3.3 Mapping The Existing Instructions To The Proposed Schema
In this section, we describe various considerations in the process of mapping raw instructions (designed for crowdworkers) to our proposed schema ( §3.2), while adhering to our desiderata ( §3.1.1).
The modifications suggested in this step were applied by one author and was verified by another author.
Minimal Descriptions by Reducing the repeated content. During our construction, we limit repetition, wherever possible. While repetition often helps in augmenting human understanding, short and concise instructions are often more effective for computers due to their limited attention span (Beltagy et al., 2020) .
Augmenting the examples. There is a large variance in the number of examples provided in the instructions. Most of the instructions consistently contain more positive examples than negative examples. QASC instructions, in particular, do not contain any negative examples. Whenever possible, we add positive/negative examples to the instructions, according to their desirable and undesirable attributes.
Augmenting the example explanations. Not all datasets contain explanations for each of their examples. Quoref is the only dataset that provides provide reasons as to why each example is positive/negative and suggestions for improving each of its negative examples. For the datasets missing such information, we add these details wherever possible.
Mapping html styles to plain text. Typically a crowdsourcing setup contains various effects, such as html colors highlighting certain pieces of text. Some of such effects are captured by our schema. For instance, highlighted sentences (for emphasis) are typically incorporated as part of our emphasis/caution field. In some cases, html information (e.g., certain organization of the information boxes) are lost while converting them into our schema. We hope such issues will be addressed in future work.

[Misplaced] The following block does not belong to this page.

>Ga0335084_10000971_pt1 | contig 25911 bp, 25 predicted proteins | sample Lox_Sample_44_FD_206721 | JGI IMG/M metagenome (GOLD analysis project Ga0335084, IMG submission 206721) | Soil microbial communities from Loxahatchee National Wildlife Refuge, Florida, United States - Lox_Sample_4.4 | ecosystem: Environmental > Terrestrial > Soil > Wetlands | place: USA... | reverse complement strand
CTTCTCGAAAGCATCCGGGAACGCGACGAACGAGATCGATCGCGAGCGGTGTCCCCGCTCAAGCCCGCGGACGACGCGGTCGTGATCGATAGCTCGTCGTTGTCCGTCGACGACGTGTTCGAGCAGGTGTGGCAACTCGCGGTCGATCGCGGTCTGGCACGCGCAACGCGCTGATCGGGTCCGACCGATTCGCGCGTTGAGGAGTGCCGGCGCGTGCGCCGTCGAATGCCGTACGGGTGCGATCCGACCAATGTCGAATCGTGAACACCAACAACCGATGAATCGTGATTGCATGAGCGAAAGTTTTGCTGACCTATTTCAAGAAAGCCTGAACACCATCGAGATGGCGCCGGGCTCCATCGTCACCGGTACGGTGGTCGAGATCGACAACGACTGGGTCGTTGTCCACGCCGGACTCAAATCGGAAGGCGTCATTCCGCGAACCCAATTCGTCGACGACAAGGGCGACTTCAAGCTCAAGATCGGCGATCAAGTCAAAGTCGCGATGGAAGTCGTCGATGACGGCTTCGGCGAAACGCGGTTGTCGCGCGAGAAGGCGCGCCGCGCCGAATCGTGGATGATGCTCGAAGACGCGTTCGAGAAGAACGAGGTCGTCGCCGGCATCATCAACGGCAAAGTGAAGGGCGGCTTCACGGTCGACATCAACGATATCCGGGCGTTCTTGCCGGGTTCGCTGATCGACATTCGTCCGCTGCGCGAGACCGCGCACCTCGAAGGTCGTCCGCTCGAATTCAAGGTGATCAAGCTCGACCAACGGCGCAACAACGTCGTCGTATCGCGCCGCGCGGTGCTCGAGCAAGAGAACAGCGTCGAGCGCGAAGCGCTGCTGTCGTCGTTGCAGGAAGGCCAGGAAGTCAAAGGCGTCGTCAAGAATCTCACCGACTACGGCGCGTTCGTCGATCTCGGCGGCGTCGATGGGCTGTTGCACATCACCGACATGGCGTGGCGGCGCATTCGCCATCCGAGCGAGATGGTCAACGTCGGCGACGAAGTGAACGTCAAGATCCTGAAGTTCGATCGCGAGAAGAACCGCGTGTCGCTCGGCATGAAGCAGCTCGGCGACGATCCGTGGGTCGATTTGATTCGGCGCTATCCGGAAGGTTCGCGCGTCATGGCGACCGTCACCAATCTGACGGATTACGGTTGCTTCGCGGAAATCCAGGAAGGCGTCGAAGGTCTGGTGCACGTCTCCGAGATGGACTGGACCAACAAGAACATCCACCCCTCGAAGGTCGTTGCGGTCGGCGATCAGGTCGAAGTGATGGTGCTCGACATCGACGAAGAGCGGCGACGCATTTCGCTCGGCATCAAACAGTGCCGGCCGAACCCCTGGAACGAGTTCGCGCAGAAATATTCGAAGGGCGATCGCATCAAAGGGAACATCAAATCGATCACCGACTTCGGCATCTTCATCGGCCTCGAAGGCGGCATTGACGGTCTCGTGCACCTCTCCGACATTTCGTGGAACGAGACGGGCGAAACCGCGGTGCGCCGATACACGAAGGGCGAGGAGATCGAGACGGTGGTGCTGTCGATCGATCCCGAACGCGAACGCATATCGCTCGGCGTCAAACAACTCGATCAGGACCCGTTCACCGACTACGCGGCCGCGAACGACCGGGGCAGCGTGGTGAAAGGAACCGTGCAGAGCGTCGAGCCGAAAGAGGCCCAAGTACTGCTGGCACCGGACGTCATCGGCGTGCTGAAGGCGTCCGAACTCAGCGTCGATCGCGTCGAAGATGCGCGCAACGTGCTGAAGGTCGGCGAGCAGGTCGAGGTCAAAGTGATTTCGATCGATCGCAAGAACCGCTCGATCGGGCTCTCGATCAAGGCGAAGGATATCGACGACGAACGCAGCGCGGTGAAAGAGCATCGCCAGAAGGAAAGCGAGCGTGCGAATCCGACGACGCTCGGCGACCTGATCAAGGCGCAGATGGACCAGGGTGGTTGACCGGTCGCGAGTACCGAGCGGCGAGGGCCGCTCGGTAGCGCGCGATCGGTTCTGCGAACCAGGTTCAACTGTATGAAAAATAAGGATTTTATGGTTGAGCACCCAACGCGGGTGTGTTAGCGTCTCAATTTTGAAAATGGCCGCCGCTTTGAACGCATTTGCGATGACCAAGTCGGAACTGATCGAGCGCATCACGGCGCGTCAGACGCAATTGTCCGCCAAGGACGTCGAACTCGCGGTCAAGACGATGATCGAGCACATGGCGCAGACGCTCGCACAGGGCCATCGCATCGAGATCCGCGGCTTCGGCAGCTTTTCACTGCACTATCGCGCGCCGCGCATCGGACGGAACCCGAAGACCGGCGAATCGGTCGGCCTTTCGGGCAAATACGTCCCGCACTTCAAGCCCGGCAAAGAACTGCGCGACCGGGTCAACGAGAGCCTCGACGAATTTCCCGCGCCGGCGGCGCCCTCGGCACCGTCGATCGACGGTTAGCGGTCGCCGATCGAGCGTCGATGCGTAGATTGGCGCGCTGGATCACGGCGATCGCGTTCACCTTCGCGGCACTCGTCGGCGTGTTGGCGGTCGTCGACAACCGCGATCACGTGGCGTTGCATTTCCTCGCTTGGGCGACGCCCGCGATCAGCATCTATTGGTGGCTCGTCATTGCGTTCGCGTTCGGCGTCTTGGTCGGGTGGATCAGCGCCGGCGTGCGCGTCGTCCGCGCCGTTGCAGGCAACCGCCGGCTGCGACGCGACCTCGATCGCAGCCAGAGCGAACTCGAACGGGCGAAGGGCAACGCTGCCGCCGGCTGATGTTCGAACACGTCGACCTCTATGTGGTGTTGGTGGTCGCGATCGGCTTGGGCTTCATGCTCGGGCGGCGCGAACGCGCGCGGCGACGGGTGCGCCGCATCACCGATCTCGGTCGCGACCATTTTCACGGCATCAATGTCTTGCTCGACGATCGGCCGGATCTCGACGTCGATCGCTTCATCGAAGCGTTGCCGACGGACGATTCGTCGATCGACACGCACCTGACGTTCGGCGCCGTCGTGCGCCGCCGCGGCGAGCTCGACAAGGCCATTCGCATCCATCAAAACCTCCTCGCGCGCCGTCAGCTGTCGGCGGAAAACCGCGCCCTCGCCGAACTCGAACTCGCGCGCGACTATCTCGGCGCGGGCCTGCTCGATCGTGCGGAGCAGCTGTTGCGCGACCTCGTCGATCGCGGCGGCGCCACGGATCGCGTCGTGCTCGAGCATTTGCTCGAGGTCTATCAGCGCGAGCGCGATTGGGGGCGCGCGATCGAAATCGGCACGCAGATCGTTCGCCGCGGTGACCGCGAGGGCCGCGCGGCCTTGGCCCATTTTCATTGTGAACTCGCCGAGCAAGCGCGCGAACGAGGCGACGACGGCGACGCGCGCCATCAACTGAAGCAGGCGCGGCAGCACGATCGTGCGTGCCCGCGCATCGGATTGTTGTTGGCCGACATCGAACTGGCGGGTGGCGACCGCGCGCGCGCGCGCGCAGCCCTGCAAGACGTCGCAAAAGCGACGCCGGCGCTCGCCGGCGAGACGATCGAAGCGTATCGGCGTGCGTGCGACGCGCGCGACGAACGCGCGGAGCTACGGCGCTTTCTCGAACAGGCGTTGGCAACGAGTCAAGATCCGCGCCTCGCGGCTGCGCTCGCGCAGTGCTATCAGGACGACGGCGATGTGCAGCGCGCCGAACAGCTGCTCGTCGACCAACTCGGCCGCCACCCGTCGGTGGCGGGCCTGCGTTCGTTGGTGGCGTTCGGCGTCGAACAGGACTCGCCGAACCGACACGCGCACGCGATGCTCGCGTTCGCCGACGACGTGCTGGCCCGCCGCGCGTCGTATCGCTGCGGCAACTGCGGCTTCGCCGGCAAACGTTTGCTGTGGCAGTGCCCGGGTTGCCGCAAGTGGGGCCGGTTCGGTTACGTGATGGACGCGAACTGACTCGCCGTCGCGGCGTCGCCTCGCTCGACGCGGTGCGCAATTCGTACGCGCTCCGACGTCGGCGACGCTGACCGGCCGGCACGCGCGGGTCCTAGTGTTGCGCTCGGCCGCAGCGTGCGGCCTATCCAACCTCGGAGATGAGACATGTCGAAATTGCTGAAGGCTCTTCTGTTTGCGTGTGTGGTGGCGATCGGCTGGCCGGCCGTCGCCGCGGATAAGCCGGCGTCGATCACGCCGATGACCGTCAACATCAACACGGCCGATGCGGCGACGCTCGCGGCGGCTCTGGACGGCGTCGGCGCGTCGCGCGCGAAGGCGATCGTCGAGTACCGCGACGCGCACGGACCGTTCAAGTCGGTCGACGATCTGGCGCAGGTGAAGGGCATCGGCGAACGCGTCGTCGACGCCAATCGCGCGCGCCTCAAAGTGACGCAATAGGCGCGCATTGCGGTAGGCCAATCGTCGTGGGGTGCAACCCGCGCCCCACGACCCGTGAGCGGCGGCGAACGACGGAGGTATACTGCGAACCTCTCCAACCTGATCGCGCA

Model-in-loop instructions. Some recent dataset instructions involve model-in-loop decisions. For instance, in one of the steps in QASC's annotation, crowdworkers have access to a retrieval engine via language queries. Since our instructions are static, we ignore such subtasks and delegate them for future work. We acknowledge that mapping crowdsoucing instructions to our schema is a lossy process. In the constructions we have tried to retain as much information as possible so that the resulting instructions are still faithful to the original task.
By the end of this step, we have a dataset of 61 subtasks (each with their own language instructions) and input/output instances. The complete list of instructions is included in the appendix. To make it easier to study our task, we have categorized them into 7 semantic categories: (1) question generation, (2) answer generation, (3) incorrect answer generation, (4) classification, (5) minimal text modification, (6) long text generation, and (7) verification. Table 1 shows that the distributions of various categories. As it can be observed, question generation, answer generation, and classification categories have the highest number of subtasks. In terms of the number of instances, the classification category has the highest number of instances (194k) whereas long text generation has the lowest number of instances (30k). statistic value # of subtasks 61 # of instances 620k avg. length of "title" (tokens) 8.3 avg. length of "prompt" (tokens)